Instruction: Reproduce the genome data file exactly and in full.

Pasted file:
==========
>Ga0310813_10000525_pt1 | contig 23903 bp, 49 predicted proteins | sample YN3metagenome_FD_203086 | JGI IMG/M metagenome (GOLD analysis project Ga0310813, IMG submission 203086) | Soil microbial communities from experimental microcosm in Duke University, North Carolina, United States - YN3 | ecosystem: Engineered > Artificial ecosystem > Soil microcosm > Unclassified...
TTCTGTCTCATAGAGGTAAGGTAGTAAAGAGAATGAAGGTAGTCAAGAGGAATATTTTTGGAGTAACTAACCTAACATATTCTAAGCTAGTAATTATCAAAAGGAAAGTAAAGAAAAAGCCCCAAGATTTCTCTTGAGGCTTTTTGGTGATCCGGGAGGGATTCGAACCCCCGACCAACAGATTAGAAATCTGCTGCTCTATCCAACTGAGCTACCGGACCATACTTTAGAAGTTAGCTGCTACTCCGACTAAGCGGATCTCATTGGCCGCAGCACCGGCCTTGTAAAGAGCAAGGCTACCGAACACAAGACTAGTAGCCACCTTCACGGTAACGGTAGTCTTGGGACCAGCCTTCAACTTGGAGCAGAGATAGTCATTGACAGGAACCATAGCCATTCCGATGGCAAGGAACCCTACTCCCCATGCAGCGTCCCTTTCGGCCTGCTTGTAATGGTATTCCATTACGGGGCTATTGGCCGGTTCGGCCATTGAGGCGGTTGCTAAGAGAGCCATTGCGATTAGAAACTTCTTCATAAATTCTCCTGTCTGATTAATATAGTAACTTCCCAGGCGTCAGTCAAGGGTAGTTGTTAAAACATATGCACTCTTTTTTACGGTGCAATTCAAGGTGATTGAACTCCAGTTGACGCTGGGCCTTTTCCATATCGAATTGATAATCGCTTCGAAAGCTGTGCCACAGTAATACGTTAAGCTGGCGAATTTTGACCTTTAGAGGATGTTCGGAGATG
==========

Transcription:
>Ga0310813_10000525_pt1 | contig 23903 bp, 49 predicted proteins | sample YN3metagenome_FD_203086 | JGI IMG/M metagenome (GOLD analysis project Ga0310813, IMG submission 203086) | Soil microbial communities from experimental microcosm in Duke University, North Carolina, United States - YN3 | ecosystem: Engineered > Artificial ecosystem > Soil microcosm > Unclassified...
TTCTGTCTCATAGAGGTAAGGTAGTAAAGAGAATGAAGGTAGTCAAGAGGAATATTTTTGGAGTAACTAACCTAACATATTCTAAGCTAGTAATTATCAAAAGGAAAGTAAAGAAAAAGCCCCAAGATTTCTCTTGAGGCTTTTTGGTGATCCGGGAGGGATTCGAACCCCCGACCAACAGATTAGAAATCTGCTGCTCTATCCAACTGAGCTACCGGACCATACTTTAGAAGTTAGCTGCTACTCCGACTAAGCGGATCTCATTGGCCGCAGCACCGGCCTTGTAAAGAGCAAGGCTACCGAACACAAGACTAGTAGCCACCTTCACGGTAACGGTAGTCTTGGGACCAGCCTTCAACTTGGAGCAGAGATAGTCATTGACAGGAACCATAGCCATTCCGATGGCAAGGAACCCTACTCCCCATGCAGCGTCCCTTTCGGCCTGCTTGTAATGGTATTCCATTACGGGGCTATTGGCCGGTTCGGCCATTGAGGCGGTTGCTAAGAGAGCCATTGCGATTAGAAACTTCTTCATAAATTCTCCTGTCTGATTAATATAGTAACTTCCCAGGCGTCAGTCAAGGGTAGTTGTTAAAACATATGCACTCTTTTTTACGGTGCAATTCAAGGTGATTGAACTCCAGTTGACGCTGGGCCTTTTCCATATCGAATTGATAATCGCTTCGAAAGCTGTGCCACAGTAATACGTTAAGCTGGCGAATTTTGACCTTTAGAGGATGTTCGGAGATG